Last word should, however, go to the man who's spent the most time driving it, chief test driver Giorgio Sanna. Compared with the Gallardo he cites the improved stiffness and the active differential as the two main areas of improvement. Of the former he says, "It's one of the main differences in terms of chassis but in terms of handling there is a very big step with the electronic differential. Because it's an active system you feel you have a very live connection with the car with what you are demanding of the throttle or the steering or the slip of the tyres. On the front especially you perceive a big difference compared with the old viscous coupling."
Display configurable according to driving needs
And what of that variable steering, able to switch between a ratio of 9:1 and 17:1 compared with the standard passive rack's 16.2:1? He looks a little sheepish. "One of the targets was to give more option and gadgets to the customer because some people use the car on the street for daily use, some are more interested in using it on the track so we have technical features to make the car for all people." Which would he have if he were speccing his own car though? "I have to say I prefer the passive steering. With the dynamic steering what you perceive is to be able to play more with the amount of steering angle and it is an enjoyable gadget. But as a racing driver I prefer the passive because you have more reference at the higher level of the driving experience." Pays your money and all that.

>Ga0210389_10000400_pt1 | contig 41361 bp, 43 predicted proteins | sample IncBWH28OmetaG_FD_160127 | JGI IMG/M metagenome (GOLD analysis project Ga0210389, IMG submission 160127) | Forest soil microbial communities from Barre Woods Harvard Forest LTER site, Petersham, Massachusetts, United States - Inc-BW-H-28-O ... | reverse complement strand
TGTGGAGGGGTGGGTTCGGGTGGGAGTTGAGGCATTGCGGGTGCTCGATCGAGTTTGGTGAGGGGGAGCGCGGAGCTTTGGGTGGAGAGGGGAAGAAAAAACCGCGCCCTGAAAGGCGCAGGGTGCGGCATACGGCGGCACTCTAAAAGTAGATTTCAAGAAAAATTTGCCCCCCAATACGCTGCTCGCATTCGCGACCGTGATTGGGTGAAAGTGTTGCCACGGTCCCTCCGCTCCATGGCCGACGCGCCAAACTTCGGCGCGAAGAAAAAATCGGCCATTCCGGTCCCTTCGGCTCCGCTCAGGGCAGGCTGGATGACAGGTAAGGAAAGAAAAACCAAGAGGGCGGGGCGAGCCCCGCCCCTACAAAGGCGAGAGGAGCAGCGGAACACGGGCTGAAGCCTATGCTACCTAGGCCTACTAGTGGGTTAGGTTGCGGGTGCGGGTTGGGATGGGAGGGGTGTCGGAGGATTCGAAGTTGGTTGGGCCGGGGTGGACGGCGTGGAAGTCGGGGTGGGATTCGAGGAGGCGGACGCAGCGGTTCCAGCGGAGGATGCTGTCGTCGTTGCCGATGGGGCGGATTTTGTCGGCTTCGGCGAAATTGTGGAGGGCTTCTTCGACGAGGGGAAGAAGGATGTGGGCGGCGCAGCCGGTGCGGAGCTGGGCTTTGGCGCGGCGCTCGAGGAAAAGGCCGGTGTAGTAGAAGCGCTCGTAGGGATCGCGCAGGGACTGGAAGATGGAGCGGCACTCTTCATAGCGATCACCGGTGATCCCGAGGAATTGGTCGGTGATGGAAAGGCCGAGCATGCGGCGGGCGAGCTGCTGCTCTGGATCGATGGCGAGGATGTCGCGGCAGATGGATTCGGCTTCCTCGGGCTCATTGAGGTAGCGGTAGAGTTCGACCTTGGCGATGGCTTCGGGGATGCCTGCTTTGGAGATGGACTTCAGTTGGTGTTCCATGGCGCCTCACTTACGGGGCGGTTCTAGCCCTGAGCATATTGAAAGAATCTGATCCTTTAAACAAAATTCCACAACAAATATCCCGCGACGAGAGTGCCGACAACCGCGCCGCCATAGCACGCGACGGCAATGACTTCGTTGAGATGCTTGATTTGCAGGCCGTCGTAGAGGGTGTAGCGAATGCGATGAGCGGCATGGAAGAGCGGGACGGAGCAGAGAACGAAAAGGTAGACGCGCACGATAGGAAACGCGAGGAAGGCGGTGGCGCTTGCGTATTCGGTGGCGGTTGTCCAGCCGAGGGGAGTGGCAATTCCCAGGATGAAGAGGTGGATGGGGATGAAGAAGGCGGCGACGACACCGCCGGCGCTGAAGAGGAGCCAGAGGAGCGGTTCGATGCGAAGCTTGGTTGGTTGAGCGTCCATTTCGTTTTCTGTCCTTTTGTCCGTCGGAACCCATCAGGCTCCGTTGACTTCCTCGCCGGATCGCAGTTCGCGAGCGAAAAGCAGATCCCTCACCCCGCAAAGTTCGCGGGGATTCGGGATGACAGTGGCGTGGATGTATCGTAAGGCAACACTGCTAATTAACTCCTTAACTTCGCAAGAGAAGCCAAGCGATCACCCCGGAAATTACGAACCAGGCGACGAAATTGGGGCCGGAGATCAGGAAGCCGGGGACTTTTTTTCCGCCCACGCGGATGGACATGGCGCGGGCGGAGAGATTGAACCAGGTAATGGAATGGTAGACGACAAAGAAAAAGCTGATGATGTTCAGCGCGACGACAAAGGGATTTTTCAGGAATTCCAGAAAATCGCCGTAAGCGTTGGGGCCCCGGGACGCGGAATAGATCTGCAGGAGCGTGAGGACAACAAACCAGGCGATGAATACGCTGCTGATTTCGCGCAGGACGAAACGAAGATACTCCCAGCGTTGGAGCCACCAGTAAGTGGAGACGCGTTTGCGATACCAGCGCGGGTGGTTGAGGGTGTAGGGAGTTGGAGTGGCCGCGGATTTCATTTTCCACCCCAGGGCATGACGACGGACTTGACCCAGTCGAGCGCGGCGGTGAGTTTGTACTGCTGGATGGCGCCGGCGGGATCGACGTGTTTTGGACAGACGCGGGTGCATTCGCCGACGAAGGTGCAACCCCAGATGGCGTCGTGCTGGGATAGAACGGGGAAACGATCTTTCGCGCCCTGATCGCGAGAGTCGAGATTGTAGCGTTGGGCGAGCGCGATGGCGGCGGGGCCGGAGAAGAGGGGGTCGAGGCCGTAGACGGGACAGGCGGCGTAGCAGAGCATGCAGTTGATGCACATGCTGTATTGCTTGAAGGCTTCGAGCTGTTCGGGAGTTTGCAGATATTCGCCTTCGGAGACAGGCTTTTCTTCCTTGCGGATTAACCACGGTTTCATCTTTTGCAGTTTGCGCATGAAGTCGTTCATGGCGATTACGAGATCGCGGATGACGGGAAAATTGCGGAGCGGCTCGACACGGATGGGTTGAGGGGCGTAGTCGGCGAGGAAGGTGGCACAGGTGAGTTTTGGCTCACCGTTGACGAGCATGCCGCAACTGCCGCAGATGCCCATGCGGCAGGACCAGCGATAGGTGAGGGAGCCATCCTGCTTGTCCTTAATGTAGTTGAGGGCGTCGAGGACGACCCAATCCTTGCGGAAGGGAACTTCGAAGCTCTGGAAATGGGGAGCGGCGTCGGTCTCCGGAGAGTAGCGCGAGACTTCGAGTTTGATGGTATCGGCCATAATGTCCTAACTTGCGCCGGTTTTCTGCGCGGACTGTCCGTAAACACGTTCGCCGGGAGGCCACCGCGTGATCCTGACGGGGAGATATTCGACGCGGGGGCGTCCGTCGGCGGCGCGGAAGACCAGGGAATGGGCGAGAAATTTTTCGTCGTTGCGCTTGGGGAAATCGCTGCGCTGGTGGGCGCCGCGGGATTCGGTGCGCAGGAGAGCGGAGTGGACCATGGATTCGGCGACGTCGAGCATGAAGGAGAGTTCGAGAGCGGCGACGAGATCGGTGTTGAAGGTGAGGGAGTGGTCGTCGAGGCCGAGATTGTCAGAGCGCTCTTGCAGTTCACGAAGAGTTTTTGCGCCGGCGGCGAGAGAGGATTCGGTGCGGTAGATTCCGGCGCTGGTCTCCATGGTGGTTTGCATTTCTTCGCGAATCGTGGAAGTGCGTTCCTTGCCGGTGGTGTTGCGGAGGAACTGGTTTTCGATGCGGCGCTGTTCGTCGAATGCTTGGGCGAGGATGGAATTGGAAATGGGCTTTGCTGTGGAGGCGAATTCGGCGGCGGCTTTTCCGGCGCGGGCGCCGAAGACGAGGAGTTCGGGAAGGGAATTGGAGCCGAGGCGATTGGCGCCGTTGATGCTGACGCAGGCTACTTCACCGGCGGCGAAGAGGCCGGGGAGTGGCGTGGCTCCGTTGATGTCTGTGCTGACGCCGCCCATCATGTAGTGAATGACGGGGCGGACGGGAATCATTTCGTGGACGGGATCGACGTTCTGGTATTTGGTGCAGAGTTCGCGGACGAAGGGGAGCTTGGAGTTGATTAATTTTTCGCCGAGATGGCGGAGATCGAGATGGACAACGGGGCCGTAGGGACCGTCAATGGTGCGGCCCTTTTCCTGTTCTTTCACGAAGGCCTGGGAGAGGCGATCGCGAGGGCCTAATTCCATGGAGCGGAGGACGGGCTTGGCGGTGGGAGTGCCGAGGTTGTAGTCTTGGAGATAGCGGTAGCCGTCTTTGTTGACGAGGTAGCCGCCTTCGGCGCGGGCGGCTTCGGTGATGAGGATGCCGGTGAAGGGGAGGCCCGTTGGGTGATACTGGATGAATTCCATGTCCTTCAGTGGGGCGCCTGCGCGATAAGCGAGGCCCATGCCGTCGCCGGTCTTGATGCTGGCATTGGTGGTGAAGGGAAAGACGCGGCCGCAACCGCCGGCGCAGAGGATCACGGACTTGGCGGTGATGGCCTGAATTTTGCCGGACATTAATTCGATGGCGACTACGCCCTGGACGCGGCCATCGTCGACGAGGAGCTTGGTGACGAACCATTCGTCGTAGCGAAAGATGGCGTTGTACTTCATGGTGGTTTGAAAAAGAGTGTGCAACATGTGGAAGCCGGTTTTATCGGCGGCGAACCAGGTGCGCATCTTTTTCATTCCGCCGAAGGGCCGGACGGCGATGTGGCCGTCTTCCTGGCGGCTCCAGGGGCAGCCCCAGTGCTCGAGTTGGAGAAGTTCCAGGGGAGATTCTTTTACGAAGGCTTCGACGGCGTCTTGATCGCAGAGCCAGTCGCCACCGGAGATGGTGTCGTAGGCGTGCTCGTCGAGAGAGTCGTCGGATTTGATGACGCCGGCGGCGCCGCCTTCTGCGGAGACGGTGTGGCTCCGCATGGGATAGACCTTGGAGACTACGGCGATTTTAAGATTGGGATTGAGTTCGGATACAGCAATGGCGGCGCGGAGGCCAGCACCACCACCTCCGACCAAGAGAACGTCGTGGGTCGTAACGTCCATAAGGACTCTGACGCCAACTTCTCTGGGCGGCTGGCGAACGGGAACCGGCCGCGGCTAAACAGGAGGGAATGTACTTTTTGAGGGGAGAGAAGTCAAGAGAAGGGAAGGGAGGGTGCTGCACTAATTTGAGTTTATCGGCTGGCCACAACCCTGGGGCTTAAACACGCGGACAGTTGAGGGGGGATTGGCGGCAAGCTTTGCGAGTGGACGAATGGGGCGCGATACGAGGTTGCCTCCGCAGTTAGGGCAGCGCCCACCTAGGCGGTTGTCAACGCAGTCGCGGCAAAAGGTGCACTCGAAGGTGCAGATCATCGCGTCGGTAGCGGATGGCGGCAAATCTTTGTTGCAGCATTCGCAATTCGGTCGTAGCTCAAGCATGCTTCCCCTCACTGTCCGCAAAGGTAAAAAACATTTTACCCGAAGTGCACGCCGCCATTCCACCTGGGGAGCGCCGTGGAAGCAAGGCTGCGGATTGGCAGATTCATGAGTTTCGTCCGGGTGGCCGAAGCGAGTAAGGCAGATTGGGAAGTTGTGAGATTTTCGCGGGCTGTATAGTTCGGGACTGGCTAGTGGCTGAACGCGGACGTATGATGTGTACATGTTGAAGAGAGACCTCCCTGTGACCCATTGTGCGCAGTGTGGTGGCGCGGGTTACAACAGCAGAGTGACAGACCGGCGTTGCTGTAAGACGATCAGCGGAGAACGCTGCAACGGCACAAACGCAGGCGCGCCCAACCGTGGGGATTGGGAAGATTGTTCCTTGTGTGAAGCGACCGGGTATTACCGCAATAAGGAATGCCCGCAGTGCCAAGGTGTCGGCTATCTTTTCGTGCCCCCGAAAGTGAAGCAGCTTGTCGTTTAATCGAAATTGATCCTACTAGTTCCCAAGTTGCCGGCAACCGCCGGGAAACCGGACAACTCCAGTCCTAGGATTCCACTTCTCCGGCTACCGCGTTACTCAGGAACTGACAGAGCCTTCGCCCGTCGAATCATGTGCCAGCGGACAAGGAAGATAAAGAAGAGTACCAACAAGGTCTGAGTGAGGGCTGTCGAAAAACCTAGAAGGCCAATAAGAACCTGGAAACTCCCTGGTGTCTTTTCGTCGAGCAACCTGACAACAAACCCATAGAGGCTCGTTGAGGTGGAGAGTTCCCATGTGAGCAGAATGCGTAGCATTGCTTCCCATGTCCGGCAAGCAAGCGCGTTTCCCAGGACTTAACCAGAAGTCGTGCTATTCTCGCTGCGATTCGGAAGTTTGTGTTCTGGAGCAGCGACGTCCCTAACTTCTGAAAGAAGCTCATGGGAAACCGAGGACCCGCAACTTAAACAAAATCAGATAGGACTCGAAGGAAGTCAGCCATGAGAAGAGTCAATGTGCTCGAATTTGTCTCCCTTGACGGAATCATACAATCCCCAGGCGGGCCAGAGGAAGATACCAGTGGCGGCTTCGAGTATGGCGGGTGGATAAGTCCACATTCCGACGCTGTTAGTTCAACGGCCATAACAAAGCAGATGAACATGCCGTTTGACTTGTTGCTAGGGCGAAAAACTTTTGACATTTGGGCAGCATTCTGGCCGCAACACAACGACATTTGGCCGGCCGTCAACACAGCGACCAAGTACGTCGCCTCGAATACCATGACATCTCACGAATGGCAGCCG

And of that claimed two-second improvement over the standard Gallardo LP560-4 over the favoured 5.6km handling loop at Nardo; is it faster than the Aventador? Another grimace. "On a medium slow track this one is probably better ... but it depends on the driver experience. This one is more ... open, on the Aventador you need to be more, how do you say, high skill."
We'll have to wait and see but clearly the Aventador remains the embodiment of traditional Lamborghini values while the Huracan is intended as an introduction to the brand for a new generation of customers. Customers Lamborghini doesn't want to scare off at the first encounter. Whether it's too grown-up and sensible will be what we need to find out when we drive it ourselves.
LAMBORGHINI HURACAN LP610-4
Engine: 5,201cc V10
Transmission: 7-speed dual-clutch auto (Lamborghini Doppia Frizione), four-wheel drive
Power (hp): 610@8,250rpm
Torque (lb ft): 413@6,500rpm
Top speed: 203mph
Weight: 1,422kg (dry)
MPG: 22.6mpg (NEDC combined)
Price: 201,000 euros